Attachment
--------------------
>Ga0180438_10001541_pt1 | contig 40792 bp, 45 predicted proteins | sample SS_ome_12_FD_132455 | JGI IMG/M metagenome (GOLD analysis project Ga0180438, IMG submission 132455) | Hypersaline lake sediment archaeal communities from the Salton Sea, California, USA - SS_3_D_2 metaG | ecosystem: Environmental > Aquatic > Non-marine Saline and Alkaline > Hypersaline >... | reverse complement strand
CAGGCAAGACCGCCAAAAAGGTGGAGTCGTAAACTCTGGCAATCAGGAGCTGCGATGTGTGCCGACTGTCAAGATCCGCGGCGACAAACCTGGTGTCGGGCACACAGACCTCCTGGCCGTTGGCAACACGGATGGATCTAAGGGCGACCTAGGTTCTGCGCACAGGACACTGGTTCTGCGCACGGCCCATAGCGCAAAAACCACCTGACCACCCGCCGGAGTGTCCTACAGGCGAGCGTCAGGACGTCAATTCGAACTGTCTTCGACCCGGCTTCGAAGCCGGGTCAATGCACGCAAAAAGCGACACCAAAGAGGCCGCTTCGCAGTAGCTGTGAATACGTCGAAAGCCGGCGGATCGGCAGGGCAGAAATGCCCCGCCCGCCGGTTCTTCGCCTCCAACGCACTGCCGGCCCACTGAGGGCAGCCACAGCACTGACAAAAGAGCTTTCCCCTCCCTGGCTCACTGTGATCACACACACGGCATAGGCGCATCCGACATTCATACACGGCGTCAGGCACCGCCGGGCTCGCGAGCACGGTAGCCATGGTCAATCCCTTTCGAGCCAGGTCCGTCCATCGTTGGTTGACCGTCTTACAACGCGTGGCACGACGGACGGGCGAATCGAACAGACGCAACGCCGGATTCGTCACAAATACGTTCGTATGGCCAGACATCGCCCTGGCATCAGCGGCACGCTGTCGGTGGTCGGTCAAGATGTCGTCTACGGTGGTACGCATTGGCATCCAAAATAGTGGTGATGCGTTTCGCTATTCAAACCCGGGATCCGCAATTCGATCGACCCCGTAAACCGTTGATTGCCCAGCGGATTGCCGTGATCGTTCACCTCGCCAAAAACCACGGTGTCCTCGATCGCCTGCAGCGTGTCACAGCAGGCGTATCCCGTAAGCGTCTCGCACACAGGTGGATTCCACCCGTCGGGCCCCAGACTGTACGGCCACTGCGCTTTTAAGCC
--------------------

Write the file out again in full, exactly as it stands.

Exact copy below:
>Ga0180438_10001541_pt1 | contig 40792 bp, 45 predicted proteins | sample SS_ome_12_FD_132455 | JGI IMG/M metagenome (GOLD analysis project Ga0180438, IMG submission 132455) | Hypersaline lake sediment archaeal communities from the Salton Sea, California, USA - SS_3_D_2 metaG | ecosystem: Environmental > Aquatic > Non-marine Saline and Alkaline > Hypersaline >... | reverse complement strand
CAGGCAAGACCGCCAAAAAGGTGGAGTCGTAAACTCTGGCAATCAGGAGCTGCGATGTGTGCCGACTGTCAAGATCCGCGGCGACAAACCTGGTGTCGGGCACACAGACCTCCTGGCCGTTGGCAACACGGATGGATCTAAGGGCGACCTAGGTTCTGCGCACAGGACACTGGTTCTGCGCACGGCCCATAGCGCAAAAACCACCTGACCACCCGCCGGAGTGTCCTACAGGCGAGCGTCAGGACGTCAATTCGAACTGTCTTCGACCCGGCTTCGAAGCCGGGTCAATGCACGCAAAAAGCGACACCAAAGAGGCCGCTTCGCAGTAGCTGTGAATACGTCGAAAGCCGGCGGATCGGCAGGGCAGAAATGCCCCGCCCGCCGGTTCTTCGCCTCCAACGCACTGCCGGCCCACTGAGGGCAGCCACAGCACTGACAAAAGAGCTTTCCCCTCCCTGGCTCACTGTGATCACACACACGGCATAGGCGCATCCGACATTCATACACGGCGTCAGGCACCGCCGGGCTCGCGAGCACGGTAGCCATGGTCAATCCCTTTCGAGCCAGGTCCGTCCATCGTTGGTTGACCGTCTTACAACGCGTGGCACGACGGACGGGCGAATCGAACAGACGCAACGCCGGATTCGTCACAAATACGTTCGTATGGCCAGACATCGCCCTGGCATCAGCGGCACGCTGTCGGTGGTCGGTCAAGATGTCGTCTACGGTGGTACGCATTGGCATCCAAAATAGTGGTGATGCGTTTCGCTATTCAAACCCGGGATCCGCAATTCGATCGACCCCGTAAACCGTTGATTGCCCAGCGGATTGCCGTGATCGTTCACCTCGCCAAAAACCACGGTGTCCTCGATCGCCTGCAGCGTGTCACAGCAGGCGTATCCCGTAAGCGTCTCGCACACAGGTGGATTCCACCCGTCGGGCCCCAGACTGTACGGCCACTGCGCTTTTAAGCC